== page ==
Biomedicine, Culture and Society

Subject ANTH30016 (2015)

Note: This is an archived Handbook entry from 2015.

Credit Points: 12.5
Level: 3 (Undergraduate)
Dates & Locations:

This subject is not offered in 2015.

Time Commitment: Contact Hours: Not offered 2015
Total Time Commitment:

170 hours

Prerequisites: None
Corequisites: None
Recommended Background Knowledge:

Anthropology at levels 1 and 2

Non Allowed Subjects: None
Core Participation Requirements:

For the purposes of considering request for Reasonable Adjustments under the disability Standards for Education (Cwth 2005), and Students Experiencing Academic Disadvantage Policy, academic requirements for this subject are articulated in the Subject Description, Subject Objectives, Generic Skills and Assessment Requirements of this entry.The University is dedicated to provide support to those with special requirements. Further details on the disability support scheme can be found at the Disability Liaison Unit website:


To be advised

Subject Overview:

Biomedicine (or ‘Western’ medicine) is ever expanding its reach across the globe, reshaping human life from the embryo to the grave. Despite claims to objectivity based in the scientific method, biomedicine is thoroughly enmeshed within cultures, social structures, and political systems. This subject will introduce a wide range of scholarship from medical anthropology, medical sociology and cognate disciplines that examines the intersection of biomedicine with other systems of healing and analyses its impact on the experience of health, illness and personhood. Beginning with classic texts in the anthropology and sociology of biomedicine, the course will explore a range of topics including the global expansion of pharmaceutical markets; outsourcing medical research to developing countries; transnational surrogacy; organ, blood and egg donation and markets; ‘ethnic’ drugs; and genomics and race. Theories considered will include medical pluralism, the medicalisation of life and the globalisation of biomedicine, normality and standardization, risk, bioeconomies, biosociality and biological citizenship.

Learning Outcomes:

On completion of this subject students should:

  • Become sensitive to a range of beliefs, values and knowledge on biomedicine and how these influence thought and behaviour;
  • Appreciate and be able to articulate and critically assess a range of theoretical debates on biomedicine;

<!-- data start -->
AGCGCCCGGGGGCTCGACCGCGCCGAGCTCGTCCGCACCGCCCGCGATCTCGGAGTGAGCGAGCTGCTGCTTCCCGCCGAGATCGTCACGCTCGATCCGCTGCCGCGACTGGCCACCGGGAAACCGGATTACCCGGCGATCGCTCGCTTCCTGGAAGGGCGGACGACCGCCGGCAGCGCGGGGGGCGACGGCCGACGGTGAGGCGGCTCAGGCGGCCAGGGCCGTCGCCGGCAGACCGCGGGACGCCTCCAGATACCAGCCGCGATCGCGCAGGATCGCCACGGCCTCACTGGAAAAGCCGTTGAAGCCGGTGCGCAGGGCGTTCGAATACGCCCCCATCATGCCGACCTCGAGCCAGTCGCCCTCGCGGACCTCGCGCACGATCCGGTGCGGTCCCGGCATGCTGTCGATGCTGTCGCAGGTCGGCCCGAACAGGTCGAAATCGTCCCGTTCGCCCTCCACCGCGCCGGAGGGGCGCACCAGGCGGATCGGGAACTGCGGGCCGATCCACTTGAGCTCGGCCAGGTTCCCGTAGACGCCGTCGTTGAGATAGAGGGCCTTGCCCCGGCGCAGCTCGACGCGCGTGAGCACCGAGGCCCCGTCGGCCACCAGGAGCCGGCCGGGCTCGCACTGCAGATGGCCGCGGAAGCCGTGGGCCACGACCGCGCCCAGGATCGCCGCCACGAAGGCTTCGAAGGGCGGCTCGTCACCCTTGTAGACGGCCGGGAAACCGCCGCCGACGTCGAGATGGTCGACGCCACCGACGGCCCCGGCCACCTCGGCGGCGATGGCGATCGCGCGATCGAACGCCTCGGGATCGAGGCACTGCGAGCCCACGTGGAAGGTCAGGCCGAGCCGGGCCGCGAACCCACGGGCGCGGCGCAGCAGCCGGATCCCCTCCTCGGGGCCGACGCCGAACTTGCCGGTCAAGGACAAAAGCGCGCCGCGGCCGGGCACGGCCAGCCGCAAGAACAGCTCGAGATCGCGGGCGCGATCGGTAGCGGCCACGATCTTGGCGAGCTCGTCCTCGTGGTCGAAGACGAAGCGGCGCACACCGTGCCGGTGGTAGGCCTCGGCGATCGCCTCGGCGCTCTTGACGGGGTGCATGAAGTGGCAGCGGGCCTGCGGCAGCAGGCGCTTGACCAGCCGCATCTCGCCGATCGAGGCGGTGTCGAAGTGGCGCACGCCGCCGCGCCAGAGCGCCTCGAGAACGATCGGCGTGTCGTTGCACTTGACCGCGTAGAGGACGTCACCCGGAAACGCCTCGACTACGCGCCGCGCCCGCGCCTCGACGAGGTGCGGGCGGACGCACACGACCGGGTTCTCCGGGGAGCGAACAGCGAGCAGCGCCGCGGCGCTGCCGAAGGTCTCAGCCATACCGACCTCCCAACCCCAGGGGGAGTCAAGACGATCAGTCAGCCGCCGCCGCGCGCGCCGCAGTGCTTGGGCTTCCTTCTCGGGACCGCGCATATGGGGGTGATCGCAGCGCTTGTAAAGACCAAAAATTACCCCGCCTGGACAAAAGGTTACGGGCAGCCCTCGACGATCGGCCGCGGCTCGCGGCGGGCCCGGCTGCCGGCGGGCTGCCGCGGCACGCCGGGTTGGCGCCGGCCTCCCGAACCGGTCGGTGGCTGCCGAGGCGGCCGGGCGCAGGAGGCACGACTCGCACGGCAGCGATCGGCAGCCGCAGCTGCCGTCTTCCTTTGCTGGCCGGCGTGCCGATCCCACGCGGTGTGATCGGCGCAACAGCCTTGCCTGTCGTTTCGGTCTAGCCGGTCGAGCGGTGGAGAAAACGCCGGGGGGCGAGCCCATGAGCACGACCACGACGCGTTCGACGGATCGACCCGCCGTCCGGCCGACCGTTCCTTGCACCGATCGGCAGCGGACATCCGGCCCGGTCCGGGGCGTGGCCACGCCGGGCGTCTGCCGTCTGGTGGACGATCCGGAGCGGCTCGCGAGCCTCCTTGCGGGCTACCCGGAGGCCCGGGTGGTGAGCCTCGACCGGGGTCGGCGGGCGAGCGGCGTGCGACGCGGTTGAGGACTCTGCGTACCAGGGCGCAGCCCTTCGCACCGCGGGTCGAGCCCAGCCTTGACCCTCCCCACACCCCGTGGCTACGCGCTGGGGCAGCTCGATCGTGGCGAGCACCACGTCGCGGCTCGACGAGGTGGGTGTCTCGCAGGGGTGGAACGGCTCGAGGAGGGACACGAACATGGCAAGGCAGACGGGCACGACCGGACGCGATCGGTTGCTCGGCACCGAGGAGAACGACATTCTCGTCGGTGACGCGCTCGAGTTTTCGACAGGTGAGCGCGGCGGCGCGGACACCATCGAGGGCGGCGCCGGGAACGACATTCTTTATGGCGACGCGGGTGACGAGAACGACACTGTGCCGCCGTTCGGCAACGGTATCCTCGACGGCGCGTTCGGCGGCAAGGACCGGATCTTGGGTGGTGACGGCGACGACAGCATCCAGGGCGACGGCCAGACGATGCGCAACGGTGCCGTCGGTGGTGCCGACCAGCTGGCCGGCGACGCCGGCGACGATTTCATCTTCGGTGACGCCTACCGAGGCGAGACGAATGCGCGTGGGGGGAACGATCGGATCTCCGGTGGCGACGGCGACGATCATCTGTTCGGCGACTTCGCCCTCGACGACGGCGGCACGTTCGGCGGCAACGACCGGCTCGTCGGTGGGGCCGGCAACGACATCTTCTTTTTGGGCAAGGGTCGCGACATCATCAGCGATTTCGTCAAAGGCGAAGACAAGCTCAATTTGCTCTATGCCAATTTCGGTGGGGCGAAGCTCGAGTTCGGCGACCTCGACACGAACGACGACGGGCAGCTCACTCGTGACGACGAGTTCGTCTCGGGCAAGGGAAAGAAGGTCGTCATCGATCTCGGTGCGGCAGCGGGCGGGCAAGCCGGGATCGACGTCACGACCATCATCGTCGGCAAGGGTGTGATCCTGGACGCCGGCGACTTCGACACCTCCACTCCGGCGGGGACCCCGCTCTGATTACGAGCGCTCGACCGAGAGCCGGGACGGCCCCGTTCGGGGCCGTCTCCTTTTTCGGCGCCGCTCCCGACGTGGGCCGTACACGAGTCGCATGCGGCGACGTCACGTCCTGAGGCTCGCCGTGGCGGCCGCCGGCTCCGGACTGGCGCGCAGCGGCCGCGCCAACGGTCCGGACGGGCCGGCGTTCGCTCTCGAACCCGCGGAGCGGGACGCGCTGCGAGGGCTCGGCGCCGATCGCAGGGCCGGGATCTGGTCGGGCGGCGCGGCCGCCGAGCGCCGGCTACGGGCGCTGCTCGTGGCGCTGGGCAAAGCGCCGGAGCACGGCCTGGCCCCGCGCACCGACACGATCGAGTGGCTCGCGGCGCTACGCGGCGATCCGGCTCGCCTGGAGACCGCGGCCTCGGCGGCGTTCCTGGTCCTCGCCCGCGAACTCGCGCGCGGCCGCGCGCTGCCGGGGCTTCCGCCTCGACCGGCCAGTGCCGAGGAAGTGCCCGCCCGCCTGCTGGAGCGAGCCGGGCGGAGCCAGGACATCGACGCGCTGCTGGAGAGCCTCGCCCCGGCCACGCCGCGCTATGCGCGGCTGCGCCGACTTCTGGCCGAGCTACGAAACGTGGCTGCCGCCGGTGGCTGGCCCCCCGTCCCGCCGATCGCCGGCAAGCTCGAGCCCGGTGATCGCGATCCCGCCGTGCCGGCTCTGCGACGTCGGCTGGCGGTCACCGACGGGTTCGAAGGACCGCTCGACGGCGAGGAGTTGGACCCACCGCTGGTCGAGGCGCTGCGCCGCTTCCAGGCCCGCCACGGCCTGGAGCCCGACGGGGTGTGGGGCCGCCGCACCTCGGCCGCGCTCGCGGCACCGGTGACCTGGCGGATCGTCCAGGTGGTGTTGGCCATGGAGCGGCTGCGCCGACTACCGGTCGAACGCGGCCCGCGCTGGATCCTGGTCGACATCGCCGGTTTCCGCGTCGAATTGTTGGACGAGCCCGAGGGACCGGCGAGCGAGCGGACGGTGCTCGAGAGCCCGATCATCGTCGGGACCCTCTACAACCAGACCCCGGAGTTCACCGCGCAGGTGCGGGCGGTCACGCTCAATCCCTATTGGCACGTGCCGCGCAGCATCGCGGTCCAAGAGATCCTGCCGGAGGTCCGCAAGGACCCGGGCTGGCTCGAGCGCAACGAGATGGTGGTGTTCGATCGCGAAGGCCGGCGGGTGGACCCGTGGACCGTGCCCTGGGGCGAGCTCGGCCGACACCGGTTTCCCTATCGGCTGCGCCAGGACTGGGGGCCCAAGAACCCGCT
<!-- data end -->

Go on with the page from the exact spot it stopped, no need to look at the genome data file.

• Develop an understanding of social, ethical and cultural context through the contextualisation of judgements, developing a critical self-awareness, being open to new ideas and possibilities and by constructing an argument;
  • Have experience integrating empirical examples with theoretical debates from different disciplines;
  • Demonstrate the ability to appraise, synthesise and communicate knowledge intelligibly through essay writing and tutorial discussion.


A class report of 500 words (10%) due at the end of March, an online exercise of 1000 words (25%) due at the end of April, and an essay of 2500 words (65%) due during the examination period.

Hurdle Requirement: This subject has a minimum hurdle requirement of 75% tutorial attendance. Regular participation in tutorials is required.

Assessment submitted late without an approved extension will be penalised at 10% per working day. In-class tasks missed without approval will not be marked. All pieces of written work must be submitted to pass this subject.

Prescribed Texts:

A reading pack will be made available to students

Recommended Texts:


Breadth Options:

This subject potentially can be taken as a breadth subject component for the following courses:

You should visit learn more about breadth subjects and read the breadth requirements for your degree, and should discuss your choice with your student adviser, before deciding on your subjects.

Fees Information: Subject EFTSL, Level, Discipline & Census Date

This subject is available as breadth to non-Bachelor of Arts students

Related Majors/Minors/Specialisations: Anthropology

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